Kilpatrick caught up with Confederate General JEB Stuart at Smithsburg during the evening of July 5th. Arriving at Boonsboro just after midnight on July 6th, Kilpatrick rested his force. As the day continued, Kilpatrick, supported by General John Buford, launched a cavalry attack against the Confederate forces guarding the wagon trains at Hagerstown and Williamsport. The attack was not successful and the Union cavalry was forced back to Boonsboro.

After receiving orders on July 5th to pursue the Confederate army, the Army of the Potomac begins its pursuit. Over the next two days, Emmitsburg hosted the First Corps, the Third Corps, the Fifth Corps, The Sixth Corps, and the Eleventh Corps. The Second Corps and the Twelfth Corps marched toward Carroll County and moved to Frederick via Taneytown. By July 8th, the Army of the Potomac was west of the Catoctin Mountain.

By July 8th, the cavalry battle of Boonsboro erupted. This battle bought the Confederate army a day in order to be concentrated in and around Hagerstown. The New York State National Guard, under the command of General William Smith occupied Waynesboro, closing in on Lee’s army from the north, while Meade, with the main body of the Union army, closed in from the east. With a swollen Potomac River blocking his way, and with no pontoon bridge with which to cross upon, the Confederate army had no option but entrench themselves. Several lines of entrenchments will be constructed from Hagerstown to Downsville.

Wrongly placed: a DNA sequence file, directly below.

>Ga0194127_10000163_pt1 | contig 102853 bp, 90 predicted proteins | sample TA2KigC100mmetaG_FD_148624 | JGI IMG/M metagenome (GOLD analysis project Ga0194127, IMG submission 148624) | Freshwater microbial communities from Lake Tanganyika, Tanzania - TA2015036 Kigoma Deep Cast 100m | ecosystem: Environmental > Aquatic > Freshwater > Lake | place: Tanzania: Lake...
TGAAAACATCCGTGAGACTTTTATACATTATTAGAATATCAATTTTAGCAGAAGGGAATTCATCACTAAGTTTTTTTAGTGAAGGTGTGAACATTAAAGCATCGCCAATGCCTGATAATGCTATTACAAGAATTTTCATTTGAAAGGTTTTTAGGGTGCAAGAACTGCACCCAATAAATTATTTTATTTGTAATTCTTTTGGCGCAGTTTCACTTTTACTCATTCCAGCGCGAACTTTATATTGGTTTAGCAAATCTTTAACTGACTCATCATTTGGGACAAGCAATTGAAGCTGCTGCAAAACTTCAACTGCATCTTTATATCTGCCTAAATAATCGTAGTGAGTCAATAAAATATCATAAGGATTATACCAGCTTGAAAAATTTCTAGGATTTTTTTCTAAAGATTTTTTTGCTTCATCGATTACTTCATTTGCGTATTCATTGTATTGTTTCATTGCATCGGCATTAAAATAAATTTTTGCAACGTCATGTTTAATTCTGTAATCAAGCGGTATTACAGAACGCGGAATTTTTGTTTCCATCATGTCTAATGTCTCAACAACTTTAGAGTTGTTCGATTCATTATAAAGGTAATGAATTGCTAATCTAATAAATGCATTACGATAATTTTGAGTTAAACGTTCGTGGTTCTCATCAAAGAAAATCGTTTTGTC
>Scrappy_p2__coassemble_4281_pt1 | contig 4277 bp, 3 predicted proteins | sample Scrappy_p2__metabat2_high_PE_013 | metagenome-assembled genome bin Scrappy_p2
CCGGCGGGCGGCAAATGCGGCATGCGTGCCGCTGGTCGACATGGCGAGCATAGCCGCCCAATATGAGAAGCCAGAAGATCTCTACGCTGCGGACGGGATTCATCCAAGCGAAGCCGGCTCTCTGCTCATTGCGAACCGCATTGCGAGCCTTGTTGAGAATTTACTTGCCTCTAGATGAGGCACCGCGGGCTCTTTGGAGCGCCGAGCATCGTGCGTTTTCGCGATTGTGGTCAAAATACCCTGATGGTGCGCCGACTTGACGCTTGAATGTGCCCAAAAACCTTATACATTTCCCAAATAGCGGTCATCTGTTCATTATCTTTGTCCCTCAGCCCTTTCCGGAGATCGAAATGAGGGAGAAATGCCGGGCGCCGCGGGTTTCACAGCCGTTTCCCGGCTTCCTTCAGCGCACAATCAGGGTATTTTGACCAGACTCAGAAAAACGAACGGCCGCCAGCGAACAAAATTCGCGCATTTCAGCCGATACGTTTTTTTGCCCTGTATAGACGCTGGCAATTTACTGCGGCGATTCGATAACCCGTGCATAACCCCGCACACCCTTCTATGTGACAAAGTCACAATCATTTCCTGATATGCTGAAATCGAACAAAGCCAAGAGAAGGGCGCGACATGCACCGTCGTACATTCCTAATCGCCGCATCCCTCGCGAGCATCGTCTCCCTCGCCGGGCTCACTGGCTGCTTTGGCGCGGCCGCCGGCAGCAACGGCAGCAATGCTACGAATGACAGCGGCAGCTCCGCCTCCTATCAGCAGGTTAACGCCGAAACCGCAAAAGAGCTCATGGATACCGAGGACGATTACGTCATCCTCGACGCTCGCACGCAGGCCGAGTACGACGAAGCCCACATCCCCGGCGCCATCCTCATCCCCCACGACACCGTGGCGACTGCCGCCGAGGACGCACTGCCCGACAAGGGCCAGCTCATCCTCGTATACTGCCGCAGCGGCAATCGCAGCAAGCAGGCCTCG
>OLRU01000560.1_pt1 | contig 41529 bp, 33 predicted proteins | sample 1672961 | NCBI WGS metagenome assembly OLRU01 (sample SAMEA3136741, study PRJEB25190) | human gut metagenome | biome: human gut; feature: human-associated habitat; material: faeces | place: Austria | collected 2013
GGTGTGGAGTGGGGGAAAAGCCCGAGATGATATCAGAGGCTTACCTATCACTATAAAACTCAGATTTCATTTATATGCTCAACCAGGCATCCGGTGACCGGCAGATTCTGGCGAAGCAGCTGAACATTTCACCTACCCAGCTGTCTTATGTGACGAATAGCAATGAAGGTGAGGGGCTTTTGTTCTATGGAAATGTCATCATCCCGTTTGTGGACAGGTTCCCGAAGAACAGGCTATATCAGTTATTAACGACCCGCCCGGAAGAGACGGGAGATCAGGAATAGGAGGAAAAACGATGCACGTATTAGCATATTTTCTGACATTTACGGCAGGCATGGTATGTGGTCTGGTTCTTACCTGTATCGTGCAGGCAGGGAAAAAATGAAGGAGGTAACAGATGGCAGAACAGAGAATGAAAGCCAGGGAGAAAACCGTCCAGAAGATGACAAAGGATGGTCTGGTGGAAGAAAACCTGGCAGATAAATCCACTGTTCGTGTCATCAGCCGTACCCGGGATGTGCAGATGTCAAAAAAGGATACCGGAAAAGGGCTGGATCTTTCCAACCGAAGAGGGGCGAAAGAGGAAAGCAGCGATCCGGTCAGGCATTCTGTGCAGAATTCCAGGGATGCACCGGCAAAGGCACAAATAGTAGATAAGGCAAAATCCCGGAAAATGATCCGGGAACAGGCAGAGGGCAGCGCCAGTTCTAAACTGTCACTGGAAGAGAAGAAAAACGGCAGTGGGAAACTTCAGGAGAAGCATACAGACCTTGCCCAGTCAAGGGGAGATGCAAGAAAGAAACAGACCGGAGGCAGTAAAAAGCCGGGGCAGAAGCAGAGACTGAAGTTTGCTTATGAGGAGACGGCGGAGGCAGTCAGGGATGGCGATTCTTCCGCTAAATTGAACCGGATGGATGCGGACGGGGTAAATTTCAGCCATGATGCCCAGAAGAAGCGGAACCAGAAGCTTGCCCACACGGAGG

On July 10th, Stuart bought the Confederates even more time when he beat back Buford’s cavalry at Funkstown. This battle was the first battle where infantry fought against infantry since the closing of the Battle of Gettysburg. The fight was harsh, but Stuart bought Lee the time he needs to work on his defenses.

By July 11th, the Union army was again closing in on General Lee’s Confederate army. On the 12th, the Union army was west of the Antietam Creek. During the evening, General George Meade held a council of war in which the majority of his Corps commanders will vote NO to an all out assault on the Confederate defenses.

On July 13th, the Army of the Potomac spent much of the day realigning their position. Their battle lines ran from Funkstown to Jones’ Cross Roads. Within supporting distance, Smith’s Division of the New York State National Guards marches toward Boonsboro. During the early morning of July 14th, the Confederate infantry began crossing the Potomac River into Falling Waters. The Battle of Falling Waters on the Maryland shore of the Potomac River breaks out as portions of the Union army move toward Williamsport.

Realizing that the majority of the Confederate army was south of the Potomac River, General Meade issued marching orders to his corps commanders to fall back toward Pleasant Valley, where the Union army would cross the Potomac River at various points near Harper’s Ferry, Sandy Point and Knoxville in the next several days, and once again resume their pursuit of Lee’s army.

Just as Confederate’s lost their opportunity to smash the Union forces and end the war at Gettysburg, the Union lost their opportunity to smash the trapped Confederate forces at the Potomac – so the war would go on for two more bloody years.

Read more about Emmitsburg in the Civil War